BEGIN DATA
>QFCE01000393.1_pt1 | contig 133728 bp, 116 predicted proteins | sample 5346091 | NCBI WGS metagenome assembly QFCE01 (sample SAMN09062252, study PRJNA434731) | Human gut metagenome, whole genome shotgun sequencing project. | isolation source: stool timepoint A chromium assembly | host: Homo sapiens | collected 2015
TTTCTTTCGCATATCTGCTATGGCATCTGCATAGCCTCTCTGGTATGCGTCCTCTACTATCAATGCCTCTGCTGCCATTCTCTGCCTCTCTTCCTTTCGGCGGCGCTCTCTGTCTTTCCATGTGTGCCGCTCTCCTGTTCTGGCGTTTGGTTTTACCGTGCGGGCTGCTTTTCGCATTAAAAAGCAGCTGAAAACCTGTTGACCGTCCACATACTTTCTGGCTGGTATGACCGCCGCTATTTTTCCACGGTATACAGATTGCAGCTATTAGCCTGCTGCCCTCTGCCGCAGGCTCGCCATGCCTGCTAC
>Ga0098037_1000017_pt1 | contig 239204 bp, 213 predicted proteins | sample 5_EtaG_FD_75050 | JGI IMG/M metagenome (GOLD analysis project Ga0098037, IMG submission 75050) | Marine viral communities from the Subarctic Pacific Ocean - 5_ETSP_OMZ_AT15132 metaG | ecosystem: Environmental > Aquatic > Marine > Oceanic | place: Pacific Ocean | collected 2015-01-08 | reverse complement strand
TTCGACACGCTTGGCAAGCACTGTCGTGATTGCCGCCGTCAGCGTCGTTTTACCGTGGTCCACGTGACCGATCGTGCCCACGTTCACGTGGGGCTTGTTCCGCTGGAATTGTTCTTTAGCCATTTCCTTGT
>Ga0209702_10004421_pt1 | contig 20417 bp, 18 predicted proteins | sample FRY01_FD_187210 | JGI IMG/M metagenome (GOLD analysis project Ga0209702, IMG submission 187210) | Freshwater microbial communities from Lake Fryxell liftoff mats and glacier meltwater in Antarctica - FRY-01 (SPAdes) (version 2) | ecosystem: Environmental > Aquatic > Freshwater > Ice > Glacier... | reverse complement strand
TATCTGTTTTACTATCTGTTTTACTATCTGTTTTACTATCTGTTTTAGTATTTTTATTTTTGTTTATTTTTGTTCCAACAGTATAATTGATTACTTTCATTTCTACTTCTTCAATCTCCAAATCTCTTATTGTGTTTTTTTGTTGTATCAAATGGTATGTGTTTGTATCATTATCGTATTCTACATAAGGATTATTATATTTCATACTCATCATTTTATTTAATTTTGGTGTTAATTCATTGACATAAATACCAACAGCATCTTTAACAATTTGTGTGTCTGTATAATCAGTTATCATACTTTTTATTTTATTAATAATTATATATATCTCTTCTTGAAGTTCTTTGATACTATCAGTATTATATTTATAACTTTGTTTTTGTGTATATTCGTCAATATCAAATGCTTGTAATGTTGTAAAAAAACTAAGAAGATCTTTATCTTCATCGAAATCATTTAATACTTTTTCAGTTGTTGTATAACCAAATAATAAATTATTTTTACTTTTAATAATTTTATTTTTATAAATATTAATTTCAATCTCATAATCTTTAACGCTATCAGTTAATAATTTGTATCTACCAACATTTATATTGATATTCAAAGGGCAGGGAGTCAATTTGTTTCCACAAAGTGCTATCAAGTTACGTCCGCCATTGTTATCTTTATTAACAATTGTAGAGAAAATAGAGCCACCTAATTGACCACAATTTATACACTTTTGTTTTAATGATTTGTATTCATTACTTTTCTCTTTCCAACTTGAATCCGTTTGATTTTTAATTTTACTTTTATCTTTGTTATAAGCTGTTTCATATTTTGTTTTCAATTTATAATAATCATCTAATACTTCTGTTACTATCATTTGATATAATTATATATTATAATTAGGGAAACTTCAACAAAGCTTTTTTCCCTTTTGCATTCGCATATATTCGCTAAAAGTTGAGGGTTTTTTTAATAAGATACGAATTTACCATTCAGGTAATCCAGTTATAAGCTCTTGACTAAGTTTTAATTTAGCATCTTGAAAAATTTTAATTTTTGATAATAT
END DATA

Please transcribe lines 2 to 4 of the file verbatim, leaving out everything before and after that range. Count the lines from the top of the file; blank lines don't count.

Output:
TTTCTTTCGCATATCTGCTATGGCATCTGCATAGCCTCTCTGGTATGCGTCCTCTACTATCAATGCCTCTGCTGCCATTCTCTGCCTCTCTTCCTTTCGGCGGCGCTCTCTGTCTTTCCATGTGTGCCGCTCTCCTGTTCTGGCGTTTGGTTTTACCGTGCGGGCTGCTTTTCGCATTAAAAAGCAGCTGAAAACCTGTTGACCGTCCACATACTTTCTGGCTGGTATGACCGCCGCTATTTTTCCACGGTATACAGATTGCAGCTATTAGCCTGCTGCCCTCTGCCGCAGGCTCGCCATGCCTGCTAC
>Ga0098037_1000017_pt1 | contig 239204 bp, 213 predicted proteins | sample 5_EtaG_FD_75050 | JGI IMG/M metagenome (GOLD analysis project Ga0098037, IMG submission 75050) | Marine viral communities from the Subarctic Pacific Ocean - 5_ETSP_OMZ_AT15132 metaG | ecosystem: Environmental > Aquatic > Marine > Oceanic | place: Pacific Ocean | collected 2015-01-08 | reverse complement strand
TTCGACACGCTTGGCAAGCACTGTCGTGATTGCCGCCGTCAGCGTCGTTTTACCGTGGTCCACGTGACCGATCGTGCCCACGTTCACGTGGGGCTTGTTCCGCTGGAATTGTTCTTTAGCCATTTCCTTGT